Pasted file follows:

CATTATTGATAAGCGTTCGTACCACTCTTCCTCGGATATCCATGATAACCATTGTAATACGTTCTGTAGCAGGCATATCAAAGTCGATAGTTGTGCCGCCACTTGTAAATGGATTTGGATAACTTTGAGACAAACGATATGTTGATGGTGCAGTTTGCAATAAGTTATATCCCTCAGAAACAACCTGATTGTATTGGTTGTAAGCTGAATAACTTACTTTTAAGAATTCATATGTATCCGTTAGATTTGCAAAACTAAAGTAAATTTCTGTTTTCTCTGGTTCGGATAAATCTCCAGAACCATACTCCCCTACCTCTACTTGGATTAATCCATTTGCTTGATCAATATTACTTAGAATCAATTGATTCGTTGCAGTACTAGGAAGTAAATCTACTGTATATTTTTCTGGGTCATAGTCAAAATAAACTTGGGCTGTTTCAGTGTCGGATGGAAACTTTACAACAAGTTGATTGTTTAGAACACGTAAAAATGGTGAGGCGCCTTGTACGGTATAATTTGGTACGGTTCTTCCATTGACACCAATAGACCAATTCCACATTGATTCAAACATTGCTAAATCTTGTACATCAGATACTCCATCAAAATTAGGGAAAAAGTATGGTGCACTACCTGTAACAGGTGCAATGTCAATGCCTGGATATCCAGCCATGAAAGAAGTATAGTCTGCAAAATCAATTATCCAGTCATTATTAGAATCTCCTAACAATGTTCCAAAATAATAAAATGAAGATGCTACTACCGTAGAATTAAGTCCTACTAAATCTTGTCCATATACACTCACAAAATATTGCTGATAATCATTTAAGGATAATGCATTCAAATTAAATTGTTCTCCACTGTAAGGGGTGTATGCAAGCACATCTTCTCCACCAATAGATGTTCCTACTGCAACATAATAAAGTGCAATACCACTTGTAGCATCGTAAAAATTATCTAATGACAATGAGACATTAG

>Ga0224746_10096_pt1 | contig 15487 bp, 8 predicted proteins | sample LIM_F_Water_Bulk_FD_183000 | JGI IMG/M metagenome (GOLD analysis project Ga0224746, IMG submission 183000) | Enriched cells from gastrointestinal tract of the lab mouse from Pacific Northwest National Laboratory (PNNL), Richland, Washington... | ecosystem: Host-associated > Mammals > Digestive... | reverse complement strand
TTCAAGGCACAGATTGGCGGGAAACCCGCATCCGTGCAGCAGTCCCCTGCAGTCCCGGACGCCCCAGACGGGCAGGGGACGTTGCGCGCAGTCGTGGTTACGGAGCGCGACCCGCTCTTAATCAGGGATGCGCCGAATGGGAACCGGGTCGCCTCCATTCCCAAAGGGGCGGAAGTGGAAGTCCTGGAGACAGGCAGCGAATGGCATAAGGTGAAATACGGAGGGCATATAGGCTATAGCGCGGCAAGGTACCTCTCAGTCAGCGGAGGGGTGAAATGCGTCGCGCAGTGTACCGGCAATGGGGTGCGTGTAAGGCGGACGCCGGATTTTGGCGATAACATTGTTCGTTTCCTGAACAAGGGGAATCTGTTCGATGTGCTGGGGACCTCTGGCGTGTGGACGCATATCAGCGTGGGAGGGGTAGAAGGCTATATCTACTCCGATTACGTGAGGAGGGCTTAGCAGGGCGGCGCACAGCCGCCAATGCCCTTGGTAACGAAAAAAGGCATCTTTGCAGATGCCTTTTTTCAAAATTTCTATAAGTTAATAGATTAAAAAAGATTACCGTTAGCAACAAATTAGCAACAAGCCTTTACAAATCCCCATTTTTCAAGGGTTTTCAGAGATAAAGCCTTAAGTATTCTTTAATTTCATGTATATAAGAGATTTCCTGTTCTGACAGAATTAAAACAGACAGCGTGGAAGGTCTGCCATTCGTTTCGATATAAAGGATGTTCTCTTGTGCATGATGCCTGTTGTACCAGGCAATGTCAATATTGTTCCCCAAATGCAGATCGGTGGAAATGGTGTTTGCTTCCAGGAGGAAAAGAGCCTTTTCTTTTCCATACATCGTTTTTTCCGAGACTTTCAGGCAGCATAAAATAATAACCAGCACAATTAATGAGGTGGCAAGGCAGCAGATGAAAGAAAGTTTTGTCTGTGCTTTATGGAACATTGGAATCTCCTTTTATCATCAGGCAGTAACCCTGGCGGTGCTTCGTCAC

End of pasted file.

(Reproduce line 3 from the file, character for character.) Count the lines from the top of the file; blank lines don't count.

TTCAAGGCACAGATTGGCGGGAAACCCGCATCCGTGCAGCAGTCCCCTGCAGTCCCGGACGCCCCAGACGGGCAGGGGACGTTGCGCGCAGTCGTGGTTACGGAGCGCGACCCGCTCTTAATCAGGGATGCGCCGAATGGGAACCGGGTCGCCTCCATTCCCAAAGGGGCGGAAGTGGAAGTCCTGGAGACAGGCAGCGAATGGCATAAGGTGAAATACGGAGGGCATATAGGCTATAGCGCGGCAAGGTACCTCTCAGTCAGCGGAGGGGTGAAATGCGTCGCGCAGTGTACCGGCAATGGGGTGCGTGTAAGGCGGACGCCGGATTTTGGCGATAACATTGTTCGTTTCCTGAACAAGGGGAATCTGTTCGATGTGCTGGGGACCTCTGGCGTGTGGACGCATATCAGCGTGGGAGGGGTAGAAGGCTATATCTACTCCGATTACGTGAGGAGGGCTTAGCAGGGCGGCGCACAGCCGCCAATGCCCTTGGTAACGAAAAAAGGCATCTTTGCAGATGCCTTTTTTCAAAATTTCTATAAGTTAATAGATTAAAAAAGATTACCGTTAGCAACAAATTAGCAACAAGCCTTTACAAATCCCCATTTTTCAAGGGTTTTCAGAGATAAAGCCTTAAGTATTCTTTAATTTCATGTATATAAGAGATTTCCTGTTCTGACAGAATTAAAACAGACAGCGTGGAAGGTCTGCCATTCGTTTCGATATAAAGGATGTTCTCTTGTGCATGATGCCTGTTGTACCAGGCAATGTCAATATTGTTCCCCAAATGCAGATCGGTGGAAATGGTGTTTGCTTCCAGGAGGAAAAGAGCCTTTTCTTTTCCATACATCGTTTTTTCCGAGACTTTCAGGCAGCATAAAATAATAACCAGCACAATTAATGAGGTGGCAAGGCAGCAGATGAAAGAAAGTTTTGTCTGTGCTTTATGGAACATTGGAATCTCCTTTTATCATCAGGCAGTAACCCTGGCGGTGCTTCGTCAC